Well I would say that wouldn’t I? It’s no secret that I want to create in AgeWage a means for ordinary people to compare what they’ve got (dashboard), point towards what they want (steering wheel) and consolidate (foot down on the throttle)!

I’m keen for people to do things but I don’t want them to do silly things. I don’t want them incurring big transfer penalties on legacy (see Pension Potty article), I don’t want people missing out on terminal bonuses and guarantees annuity rates, and I don’t want people ditching providers that could help them spend their pots wisely. So we need a responsible system of comparison.

But we can’t do a mass migration of assets – as would happen if pots did follow members without the help of digital technology. Infact the long-term solution looks likely to involve smart ledger technology (the notorious block chain). In the short-term, what is needed is an agreement between providers not to block transfers and to welcome small pots when they arrive at their door.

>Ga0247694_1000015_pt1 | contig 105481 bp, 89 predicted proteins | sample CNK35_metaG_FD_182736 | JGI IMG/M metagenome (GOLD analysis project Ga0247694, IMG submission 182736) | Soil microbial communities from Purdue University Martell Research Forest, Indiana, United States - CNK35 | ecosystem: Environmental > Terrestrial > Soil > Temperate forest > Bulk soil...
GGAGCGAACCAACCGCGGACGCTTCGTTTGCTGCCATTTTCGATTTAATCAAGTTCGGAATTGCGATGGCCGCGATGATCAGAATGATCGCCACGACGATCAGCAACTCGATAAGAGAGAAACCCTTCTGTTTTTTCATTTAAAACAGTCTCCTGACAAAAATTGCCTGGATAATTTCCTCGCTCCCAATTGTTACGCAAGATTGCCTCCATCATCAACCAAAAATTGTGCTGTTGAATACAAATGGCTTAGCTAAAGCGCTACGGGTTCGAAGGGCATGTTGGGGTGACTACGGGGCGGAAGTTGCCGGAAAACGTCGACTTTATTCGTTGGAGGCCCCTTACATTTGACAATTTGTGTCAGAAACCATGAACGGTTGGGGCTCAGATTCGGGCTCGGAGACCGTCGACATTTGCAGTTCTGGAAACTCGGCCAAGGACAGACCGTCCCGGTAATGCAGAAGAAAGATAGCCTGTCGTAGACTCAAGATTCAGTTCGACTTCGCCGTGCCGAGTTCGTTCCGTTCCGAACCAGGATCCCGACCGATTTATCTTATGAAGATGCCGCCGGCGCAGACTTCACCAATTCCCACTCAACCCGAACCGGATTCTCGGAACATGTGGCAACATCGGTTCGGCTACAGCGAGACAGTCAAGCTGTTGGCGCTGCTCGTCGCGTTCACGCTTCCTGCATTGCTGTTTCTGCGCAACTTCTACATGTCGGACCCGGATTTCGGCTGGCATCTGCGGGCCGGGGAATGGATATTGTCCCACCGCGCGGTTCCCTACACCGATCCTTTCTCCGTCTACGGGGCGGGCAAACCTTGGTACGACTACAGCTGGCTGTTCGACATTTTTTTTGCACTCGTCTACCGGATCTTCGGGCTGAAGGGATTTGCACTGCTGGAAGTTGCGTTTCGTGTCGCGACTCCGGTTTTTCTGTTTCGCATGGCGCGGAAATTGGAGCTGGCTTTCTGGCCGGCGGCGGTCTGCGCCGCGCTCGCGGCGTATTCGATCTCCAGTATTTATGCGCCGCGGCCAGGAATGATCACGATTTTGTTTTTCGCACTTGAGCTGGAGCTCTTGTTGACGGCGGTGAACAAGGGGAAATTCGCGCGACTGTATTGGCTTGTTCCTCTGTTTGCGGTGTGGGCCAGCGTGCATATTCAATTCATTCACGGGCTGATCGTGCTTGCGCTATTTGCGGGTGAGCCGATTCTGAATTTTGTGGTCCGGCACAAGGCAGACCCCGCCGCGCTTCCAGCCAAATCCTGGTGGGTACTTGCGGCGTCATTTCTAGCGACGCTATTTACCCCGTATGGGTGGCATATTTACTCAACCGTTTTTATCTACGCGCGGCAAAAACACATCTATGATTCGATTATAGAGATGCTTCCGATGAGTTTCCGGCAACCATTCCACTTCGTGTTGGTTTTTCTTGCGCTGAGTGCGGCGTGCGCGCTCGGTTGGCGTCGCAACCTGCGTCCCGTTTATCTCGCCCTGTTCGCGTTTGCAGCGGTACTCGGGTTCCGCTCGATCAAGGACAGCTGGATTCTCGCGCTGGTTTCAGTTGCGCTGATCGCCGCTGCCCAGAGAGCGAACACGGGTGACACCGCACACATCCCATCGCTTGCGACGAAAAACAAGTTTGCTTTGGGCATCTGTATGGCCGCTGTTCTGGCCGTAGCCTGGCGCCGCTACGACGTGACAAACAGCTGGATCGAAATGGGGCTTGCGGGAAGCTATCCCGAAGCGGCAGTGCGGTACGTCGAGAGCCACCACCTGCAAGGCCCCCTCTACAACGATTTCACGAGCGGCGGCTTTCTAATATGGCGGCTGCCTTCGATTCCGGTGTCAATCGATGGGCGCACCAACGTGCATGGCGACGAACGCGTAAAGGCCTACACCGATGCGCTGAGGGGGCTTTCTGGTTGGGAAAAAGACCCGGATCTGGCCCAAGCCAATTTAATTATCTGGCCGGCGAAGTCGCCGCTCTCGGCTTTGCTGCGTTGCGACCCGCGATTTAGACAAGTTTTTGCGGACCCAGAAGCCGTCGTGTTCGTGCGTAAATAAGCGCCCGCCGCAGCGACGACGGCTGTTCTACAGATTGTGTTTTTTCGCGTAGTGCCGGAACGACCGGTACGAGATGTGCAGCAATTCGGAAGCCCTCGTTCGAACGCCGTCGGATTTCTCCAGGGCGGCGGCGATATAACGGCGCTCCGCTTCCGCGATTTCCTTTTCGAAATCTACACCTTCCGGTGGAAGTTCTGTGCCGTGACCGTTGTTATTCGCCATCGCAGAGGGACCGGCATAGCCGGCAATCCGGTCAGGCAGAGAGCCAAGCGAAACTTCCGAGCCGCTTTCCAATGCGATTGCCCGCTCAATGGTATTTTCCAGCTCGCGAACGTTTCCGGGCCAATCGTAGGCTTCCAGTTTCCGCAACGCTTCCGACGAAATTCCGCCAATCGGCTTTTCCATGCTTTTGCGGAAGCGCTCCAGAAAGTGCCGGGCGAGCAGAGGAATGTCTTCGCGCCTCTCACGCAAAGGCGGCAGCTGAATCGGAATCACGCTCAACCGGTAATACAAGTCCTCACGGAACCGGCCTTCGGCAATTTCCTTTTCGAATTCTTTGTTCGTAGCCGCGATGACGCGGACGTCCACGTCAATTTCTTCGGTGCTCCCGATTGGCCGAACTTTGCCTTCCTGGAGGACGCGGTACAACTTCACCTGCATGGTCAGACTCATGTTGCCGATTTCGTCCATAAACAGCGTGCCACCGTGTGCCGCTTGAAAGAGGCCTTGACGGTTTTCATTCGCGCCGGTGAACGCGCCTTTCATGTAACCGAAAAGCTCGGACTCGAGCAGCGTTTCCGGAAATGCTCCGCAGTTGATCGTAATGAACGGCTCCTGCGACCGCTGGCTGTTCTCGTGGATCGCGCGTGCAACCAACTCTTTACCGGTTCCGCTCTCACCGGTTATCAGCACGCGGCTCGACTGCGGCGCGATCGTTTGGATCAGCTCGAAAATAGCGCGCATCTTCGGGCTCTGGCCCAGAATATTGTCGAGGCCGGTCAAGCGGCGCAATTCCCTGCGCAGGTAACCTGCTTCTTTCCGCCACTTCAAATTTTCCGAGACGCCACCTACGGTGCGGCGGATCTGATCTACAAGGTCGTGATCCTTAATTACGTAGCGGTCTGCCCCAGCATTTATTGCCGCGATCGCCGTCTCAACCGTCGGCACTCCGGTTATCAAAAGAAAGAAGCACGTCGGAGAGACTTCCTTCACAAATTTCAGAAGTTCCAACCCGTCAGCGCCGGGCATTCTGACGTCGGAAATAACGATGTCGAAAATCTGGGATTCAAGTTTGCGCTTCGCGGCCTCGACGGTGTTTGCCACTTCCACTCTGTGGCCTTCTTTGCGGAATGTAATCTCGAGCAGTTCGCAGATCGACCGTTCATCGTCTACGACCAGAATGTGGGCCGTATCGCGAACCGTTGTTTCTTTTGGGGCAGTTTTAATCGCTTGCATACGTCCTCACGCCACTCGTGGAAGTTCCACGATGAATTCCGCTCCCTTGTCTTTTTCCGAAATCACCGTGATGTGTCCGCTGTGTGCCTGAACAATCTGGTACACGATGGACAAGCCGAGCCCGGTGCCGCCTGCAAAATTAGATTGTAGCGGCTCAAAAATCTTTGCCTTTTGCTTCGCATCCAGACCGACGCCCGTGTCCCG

In this the Origo Exchange will be vital. The more use that is made of this fantastic invention the better. I urge those providers still to sign up to Origo – to do so. I will continue to promote the Pension Bee initiative to name and shame those who don’t (the Robin Hood Index).


Making it happen!

I suspect that much of what I’m talking about is actually happening and providers are talking about how to fulfil on pot follows member – without my interference.

But I’m embarking on a round of meetings over the next few weeks to see what appetite there is among workplace pension providers to pick up on my three tips

  1. Use of incentives
  2. Use of mass market integrators
  3. Use of digital technology.

I hope by Christmas, to be able to report good news- and I hope that there are a few more caring souls like David Veal – who get what we are about!

Good pension report in the Sun. There should be a website to compare pension costs and a calculator. Surprised some entrepreneur has not produced one

— David Veal (@DavidVeal12) September 9, 2018

 

Sun comparison.PNG

AgeWage hopes to be part of that process!

About henry tapper

Founder of the Pension PlayPen, Director of First Actuarial, partner of Stella, father of Olly . I am the Pension Plowman
This entry was posted in advice gap, age wage, pensions and tagged , , , , , , , , , . Bookmark the permalink.